Eight reasons why you shouldn't eat king crab in Argentina

When you think of dining in Argentina, particularly in Buenos Aires, king crab is not the first dish that comes to mind, unless you're down at the bottom of the country in Ushuaia. Here are eight reasons why you shouldn’t eat king crab in Argentina.

1. When in Argentina…

When it comes to food in Argentina, you don’t often hear the Argentine people talking about king crab. Unlike other places in the world, the country isn’t known for its king crab. As the expression goes, when in Rome, do as the Romans do, so do like a local in Argentina and stick to eating what they know and do best, which is barbecued meat, pizza and pasta.

2. Beef is king in Argentina

argentine beef is the best It’s all about the carne in Argentina and after your first bite of tender, juicy steak in the country, you’ll see why. Argentina produces some of the best beef on the planet so why would you eat anything else? You’re only in Argentina for a limited time so you’d better get your fill. And when else will you get to gorge yourself on huge chunks of tasty beef guilt-free all in the name of ‘studying Spanish'.

3. Most restaurants don’t serve king crab… unless you’re in Ushuaia

eating king crab in Ushuaia Photo credits: Tim Gage, Flickr

You’ll struggle to find king crab on a restaurant menu in Argentina, or sold fresh in any fishmonger or supermarket, unless, of course, you’re at the end of the world in the most southern city of Ushuaia. This is the only place where we´d recommend that you DO eat crab (a.k.a. centolla) in Argentina. Known as the southern king crab, it inhabits the nearby Beagle Channel and Southwest Atlantic Ocean around Argentina and Chile. It’s considered a delicacy in these parts and is served fresh, straight out of the ocean. But if you’re studying Spanish in Buenos Aires, you’re going to have to travel a good 3,000km to get there.

4. Not friendly to those on a student budget

Since king crab is a delicacy mostly served in fancy restaurants, you’ll pay a premium for the privilege of eating it, which might put a large dent in your student budget for the month. But if you stick to dining out in hole-in-the-wall parrillas on a large hunk of steak and a glass of Malbec, you’ll get far more bang for your buck and will be able to eat out much more regularly during your time in Argentina.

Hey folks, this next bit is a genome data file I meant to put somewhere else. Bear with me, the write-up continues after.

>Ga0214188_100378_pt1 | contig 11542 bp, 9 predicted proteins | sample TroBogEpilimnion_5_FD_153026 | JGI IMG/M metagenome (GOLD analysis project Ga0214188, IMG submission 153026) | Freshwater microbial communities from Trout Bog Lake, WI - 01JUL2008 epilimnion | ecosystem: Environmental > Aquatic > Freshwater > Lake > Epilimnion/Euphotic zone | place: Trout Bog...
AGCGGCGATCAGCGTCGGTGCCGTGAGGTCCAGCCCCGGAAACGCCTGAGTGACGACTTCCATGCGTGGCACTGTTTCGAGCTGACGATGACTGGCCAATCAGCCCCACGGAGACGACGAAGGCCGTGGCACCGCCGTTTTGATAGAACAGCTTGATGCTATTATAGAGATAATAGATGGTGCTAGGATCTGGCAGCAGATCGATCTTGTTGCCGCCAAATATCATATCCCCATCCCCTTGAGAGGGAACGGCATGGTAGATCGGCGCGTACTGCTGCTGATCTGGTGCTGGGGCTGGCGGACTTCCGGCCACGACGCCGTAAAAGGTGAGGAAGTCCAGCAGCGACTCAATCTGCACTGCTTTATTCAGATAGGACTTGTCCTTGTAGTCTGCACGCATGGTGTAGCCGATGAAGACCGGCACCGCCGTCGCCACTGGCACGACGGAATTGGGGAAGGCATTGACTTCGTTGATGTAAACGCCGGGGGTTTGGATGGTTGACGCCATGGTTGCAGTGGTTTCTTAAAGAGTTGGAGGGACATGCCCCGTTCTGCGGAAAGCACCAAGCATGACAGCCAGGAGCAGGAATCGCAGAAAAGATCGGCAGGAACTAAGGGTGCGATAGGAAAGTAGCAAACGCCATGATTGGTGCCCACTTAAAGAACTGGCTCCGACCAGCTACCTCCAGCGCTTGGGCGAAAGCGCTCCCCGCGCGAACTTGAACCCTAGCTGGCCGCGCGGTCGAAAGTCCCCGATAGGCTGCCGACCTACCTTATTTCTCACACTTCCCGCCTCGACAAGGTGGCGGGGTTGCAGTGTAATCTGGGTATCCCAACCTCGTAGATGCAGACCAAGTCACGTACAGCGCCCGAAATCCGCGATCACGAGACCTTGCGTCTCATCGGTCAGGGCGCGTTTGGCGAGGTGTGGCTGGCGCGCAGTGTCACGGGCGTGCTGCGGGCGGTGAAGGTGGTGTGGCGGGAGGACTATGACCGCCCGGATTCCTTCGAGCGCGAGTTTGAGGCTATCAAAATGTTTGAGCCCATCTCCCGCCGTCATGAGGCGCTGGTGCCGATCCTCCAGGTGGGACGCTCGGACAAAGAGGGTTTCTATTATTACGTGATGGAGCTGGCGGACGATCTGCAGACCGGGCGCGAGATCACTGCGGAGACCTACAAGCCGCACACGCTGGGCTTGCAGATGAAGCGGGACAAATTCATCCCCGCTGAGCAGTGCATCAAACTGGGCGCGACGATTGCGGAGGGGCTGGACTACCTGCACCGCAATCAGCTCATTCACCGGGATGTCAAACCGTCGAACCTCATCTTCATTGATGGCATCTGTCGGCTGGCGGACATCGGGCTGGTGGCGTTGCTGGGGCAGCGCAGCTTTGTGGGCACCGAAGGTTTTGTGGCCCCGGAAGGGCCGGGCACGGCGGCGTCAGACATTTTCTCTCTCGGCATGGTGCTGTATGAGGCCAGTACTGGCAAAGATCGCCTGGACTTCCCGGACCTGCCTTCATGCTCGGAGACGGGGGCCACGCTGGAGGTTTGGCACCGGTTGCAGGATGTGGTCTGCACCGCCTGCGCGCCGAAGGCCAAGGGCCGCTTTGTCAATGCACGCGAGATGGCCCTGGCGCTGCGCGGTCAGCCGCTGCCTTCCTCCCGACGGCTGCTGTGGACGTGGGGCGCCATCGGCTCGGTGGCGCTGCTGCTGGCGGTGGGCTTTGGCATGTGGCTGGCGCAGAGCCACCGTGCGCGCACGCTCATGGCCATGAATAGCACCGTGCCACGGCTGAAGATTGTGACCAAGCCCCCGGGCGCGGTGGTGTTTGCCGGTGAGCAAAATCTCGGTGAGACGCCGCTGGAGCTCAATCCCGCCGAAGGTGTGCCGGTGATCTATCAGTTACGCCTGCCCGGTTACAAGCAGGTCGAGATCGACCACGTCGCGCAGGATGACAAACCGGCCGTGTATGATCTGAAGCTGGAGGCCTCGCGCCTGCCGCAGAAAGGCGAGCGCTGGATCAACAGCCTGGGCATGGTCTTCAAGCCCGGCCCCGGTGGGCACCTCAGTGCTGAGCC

5. They’re fiddly to eat

how to eat king crab Let’s face it, king crab may be tasty, but it’s a real pain to eat. You can only eat the legs and claws and, unless you’re a crab connoisseur, it takes time and effort to dissect this crusty crustacean and pick out all the bits of meat.

6. Crabs eat garbage

why you shouldn't eat king crab According to The Encyclopedia of Aquatic Life, crabs exist by feeding off dead and decaying matter. This means they will eat pretty much anything. Their main function in the ecosystem is to cleanup the bottoms of lakes, rivers and oceans. Still fancy eating some king crab and everything that comes with it?

7. The king crab population has diminished over the years around Ushuaia

According to various sources, the population of king crabs in the Beagle Channel has diminished over the last 20 years, and at one point, the fishing of king crabs in the area was banned because they were in such short supply. Let's leave them be at the bottom of the Channel to do their job in the food chain.

8. And did we mention the carne is really REALLY good in Argentina?

eating steak in Argentina Seriously, you really won’t want to eat anything else but beef in Argentina, not to mention chorizo, morcilla, bondiola and the other traditional meaty cuts that come off the grill. Just make sure you leave some room for helado at the end of your meal as the Argentines took heed from their Italian ancestors and their Italian-style gelato is some of the best around.

Got any other reasons why you shouldn’t eat king crab in Argentina? Share them with our readers in the comments section below.

Sophie Lloyd

Sophie Lloyd

I’m a British freelance writer and personal shopper currently living in Buenos Aires out of a love of Malbec and the Latino lifestyle. I enjoy travel and all things related to design.

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